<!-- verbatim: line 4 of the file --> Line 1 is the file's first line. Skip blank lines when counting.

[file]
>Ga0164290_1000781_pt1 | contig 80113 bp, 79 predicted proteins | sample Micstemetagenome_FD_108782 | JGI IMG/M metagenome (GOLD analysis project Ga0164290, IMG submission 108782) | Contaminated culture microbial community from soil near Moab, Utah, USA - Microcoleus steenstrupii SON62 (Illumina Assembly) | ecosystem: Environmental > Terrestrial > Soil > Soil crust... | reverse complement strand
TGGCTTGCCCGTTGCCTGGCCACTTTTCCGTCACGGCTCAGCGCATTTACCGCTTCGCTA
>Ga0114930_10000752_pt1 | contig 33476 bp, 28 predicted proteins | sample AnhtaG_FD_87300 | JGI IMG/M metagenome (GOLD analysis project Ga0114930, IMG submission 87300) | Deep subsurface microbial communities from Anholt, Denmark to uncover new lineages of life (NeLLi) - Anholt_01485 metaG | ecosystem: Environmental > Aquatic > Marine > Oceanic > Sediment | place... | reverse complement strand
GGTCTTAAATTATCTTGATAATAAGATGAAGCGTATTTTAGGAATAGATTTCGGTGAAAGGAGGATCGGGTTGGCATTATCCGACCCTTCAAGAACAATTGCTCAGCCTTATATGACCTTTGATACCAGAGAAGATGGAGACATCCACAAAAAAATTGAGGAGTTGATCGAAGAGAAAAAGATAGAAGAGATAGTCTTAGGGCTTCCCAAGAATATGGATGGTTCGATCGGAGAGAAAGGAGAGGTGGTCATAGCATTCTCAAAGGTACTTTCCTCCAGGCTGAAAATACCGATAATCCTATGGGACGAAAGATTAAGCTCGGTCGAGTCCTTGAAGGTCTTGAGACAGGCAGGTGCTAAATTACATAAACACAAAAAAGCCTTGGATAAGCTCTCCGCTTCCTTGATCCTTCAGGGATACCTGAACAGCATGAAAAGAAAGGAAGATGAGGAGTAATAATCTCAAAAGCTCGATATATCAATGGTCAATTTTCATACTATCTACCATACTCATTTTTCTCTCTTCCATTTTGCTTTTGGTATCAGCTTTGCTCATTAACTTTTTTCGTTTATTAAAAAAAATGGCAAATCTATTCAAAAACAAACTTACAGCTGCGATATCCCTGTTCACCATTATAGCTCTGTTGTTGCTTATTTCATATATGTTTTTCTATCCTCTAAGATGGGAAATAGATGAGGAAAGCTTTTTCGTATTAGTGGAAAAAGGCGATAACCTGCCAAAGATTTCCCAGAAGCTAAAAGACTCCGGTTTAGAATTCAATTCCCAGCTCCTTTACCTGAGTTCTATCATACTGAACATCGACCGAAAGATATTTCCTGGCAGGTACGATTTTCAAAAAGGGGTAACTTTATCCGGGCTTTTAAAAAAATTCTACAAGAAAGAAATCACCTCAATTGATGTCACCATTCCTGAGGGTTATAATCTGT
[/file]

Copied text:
GGTCTTAAATTATCTTGATAATAAGATGAAGCGTATTTTAGGAATAGATTTCGGTGAAAGGAGGATCGGGTTGGCATTATCCGACCCTTCAAGAACAATTGCTCAGCCTTATATGACCTTTGATACCAGAGAAGATGGAGACATCCACAAAAAAATTGAGGAGTTGATCGAAGAGAAAAAGATAGAAGAGATAGTCTTAGGGCTTCCCAAGAATATGGATGGTTCGATCGGAGAGAAAGGAGAGGTGGTCATAGCATTCTCAAAGGTACTTTCCTCCAGGCTGAAAATACCGATAATCCTATGGGACGAAAGATTAAGCTCGGTCGAGTCCTTGAAGGTCTTGAGACAGGCAGGTGCTAAATTACATAAACACAAAAAAGCCTTGGATAAGCTCTCCGCTTCCTTGATCCTTCAGGGATACCTGAACAGCATGAAAAGAAAGGAAGATGAGGAGTAATAATCTCAAAAGCTCGATATATCAATGGTCAATTTTCATACTATCTACCATACTCATTTTTCTCTCTTCCATTTTGCTTTTGGTATCAGCTTTGCTCATTAACTTTTTTCGTTTATTAAAAAAAATGGCAAATCTATTCAAAAACAAACTTACAGCTGCGATATCCCTGTTCACCATTATAGCTCTGTTGTTGCTTATTTCATATATGTTTTTCTATCCTCTAAGATGGGAAATAGATGAGGAAAGCTTTTTCGTATTAGTGGAAAAAGGCGATAACCTGCCAAAGATTTCCCAGAAGCTAAAAGACTCCGGTTTAGAATTCAATTCCCAGCTCCTTTACCTGAGTTCTATCATACTGAACATCGACCGAAAGATATTTCCTGGCAGGTACGATTTTCAAAAAGGGGTAACTTTATCCGGGCTTTTAAAAAAATTCTACAAGAAAGAAATCACCTCAATTGATGTCACCATTCCTGAGGGTTATAATCTGT